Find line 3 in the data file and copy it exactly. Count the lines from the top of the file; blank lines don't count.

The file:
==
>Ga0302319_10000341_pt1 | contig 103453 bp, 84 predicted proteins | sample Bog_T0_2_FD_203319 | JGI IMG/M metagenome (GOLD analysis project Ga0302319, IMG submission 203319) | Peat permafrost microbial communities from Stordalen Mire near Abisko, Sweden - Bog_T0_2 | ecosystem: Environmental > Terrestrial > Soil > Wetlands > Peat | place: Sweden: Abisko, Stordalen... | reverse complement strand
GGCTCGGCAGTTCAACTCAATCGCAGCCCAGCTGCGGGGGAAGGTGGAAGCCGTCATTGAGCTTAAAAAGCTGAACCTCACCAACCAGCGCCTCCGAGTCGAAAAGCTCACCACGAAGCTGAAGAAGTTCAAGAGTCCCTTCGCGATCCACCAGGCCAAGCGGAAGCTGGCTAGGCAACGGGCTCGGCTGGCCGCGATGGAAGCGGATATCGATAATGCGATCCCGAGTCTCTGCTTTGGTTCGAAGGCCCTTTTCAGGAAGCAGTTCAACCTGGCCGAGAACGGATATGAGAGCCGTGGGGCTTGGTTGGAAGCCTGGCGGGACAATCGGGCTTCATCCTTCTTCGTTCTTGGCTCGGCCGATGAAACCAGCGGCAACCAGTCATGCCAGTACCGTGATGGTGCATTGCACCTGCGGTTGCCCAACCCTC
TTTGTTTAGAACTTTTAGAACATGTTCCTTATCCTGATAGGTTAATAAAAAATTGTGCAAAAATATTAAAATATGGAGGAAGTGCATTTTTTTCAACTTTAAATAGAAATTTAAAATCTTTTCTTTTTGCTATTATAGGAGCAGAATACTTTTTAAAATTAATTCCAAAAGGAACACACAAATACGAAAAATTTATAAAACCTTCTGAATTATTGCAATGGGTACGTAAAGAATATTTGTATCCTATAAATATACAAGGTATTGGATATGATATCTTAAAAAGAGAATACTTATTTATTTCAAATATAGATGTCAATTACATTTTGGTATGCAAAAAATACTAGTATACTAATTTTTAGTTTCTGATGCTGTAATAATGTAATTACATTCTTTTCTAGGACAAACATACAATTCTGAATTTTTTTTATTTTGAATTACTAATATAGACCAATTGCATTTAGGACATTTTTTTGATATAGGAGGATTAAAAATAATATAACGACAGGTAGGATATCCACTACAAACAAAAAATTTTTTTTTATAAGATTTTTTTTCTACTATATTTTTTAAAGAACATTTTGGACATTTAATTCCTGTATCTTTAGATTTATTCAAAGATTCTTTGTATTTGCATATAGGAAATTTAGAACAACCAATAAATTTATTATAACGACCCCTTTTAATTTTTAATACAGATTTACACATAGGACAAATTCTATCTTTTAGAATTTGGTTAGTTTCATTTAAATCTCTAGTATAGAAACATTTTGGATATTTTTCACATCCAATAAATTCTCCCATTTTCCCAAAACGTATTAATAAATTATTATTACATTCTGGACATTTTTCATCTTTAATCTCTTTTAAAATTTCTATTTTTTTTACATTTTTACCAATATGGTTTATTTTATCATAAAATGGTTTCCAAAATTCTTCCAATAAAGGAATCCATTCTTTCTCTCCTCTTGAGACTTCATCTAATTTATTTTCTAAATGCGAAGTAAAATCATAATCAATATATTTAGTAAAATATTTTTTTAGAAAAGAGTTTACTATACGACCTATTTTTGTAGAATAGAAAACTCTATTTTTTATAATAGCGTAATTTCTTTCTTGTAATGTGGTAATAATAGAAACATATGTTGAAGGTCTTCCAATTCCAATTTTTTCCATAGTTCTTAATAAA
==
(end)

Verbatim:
TTTGTTTAGAACTTTTAGAACATGTTCCTTATCCTGATAGGTTAATAAAAAATTGTGCAAAAATATTAAAATATGGAGGAAGTGCATTTTTTTCAACTTTAAATAGAAATTTAAAATCTTTTCTTTTTGCTATTATAGGAGCAGAATACTTTTTAAAATTAATTCCAAAAGGAACACACAAATACGAAAAATTTATAAAACCTTCTGAATTATTGCAATGGGTACGTAAAGAATATTTGTATCCTATAAATATACAAGGTATTGGATATGATATCTTAAAAAGAGAATACTTATTTATTTCAAATATAGATGTCAATTACATTTTGGTATGCAAAAAATACTAGTATACTAATTTTTAGTTTCTGATGCTGTAATAATGTAATTACATTCTTTTCTAGGACAAACATACAATTCTGAATTTTTTTTATTTTGAATTACTAATATAGACCAATTGCATTTAGGACATTTTTTTGATATAGGAGGATTAAAAATAATATAACGACAGGTAGGATATCCACTACAAACAAAAAATTTTTTTTTATAAGATTTTTTTTCTACTATATTTTTTAAAGAACATTTTGGACATTTAATTCCTGTATCTTTAGATTTATTCAAAGATTCTTTGTATTTGCATATAGGAAATTTAGAACAACCAATAAATTTATTATAACGACCCCTTTTAATTTTTAATACAGATTTACACATAGGACAAATTCTATCTTTTAGAATTTGGTTAGTTTCATTTAAATCTCTAGTATAGAAACATTTTGGATATTTTTCACATCCAATAAATTCTCCCATTTTCCCAAAACGTATTAATAAATTATTATTACATTCTGGACATTTTTCATCTTTAATCTCTTTTAAAATTTCTATTTTTTTTACATTTTTACCAATATGGTTTATTTTATCATAAAATGGTTTCCAAAATTCTTCCAATAAAGGAATCCATTCTTTCTCTCCTCTTGAGACTTCATCTAATTTATTTTCTAAATGCGAAGTAAAATCATAATCAATATATTTAGTAAAATATTTTTTTAGAAAAGAGTTTACTATACGACCTATTTTTGTAGAATAGAAAACTCTATTTTTTATAATAGCGTAATTTCTTTCTTGTAATGTGGTAATAATAGAAACATATGTTGAAGGTCTTCCAATTCCAATTTTTTCCATAGTTCTTAATAAA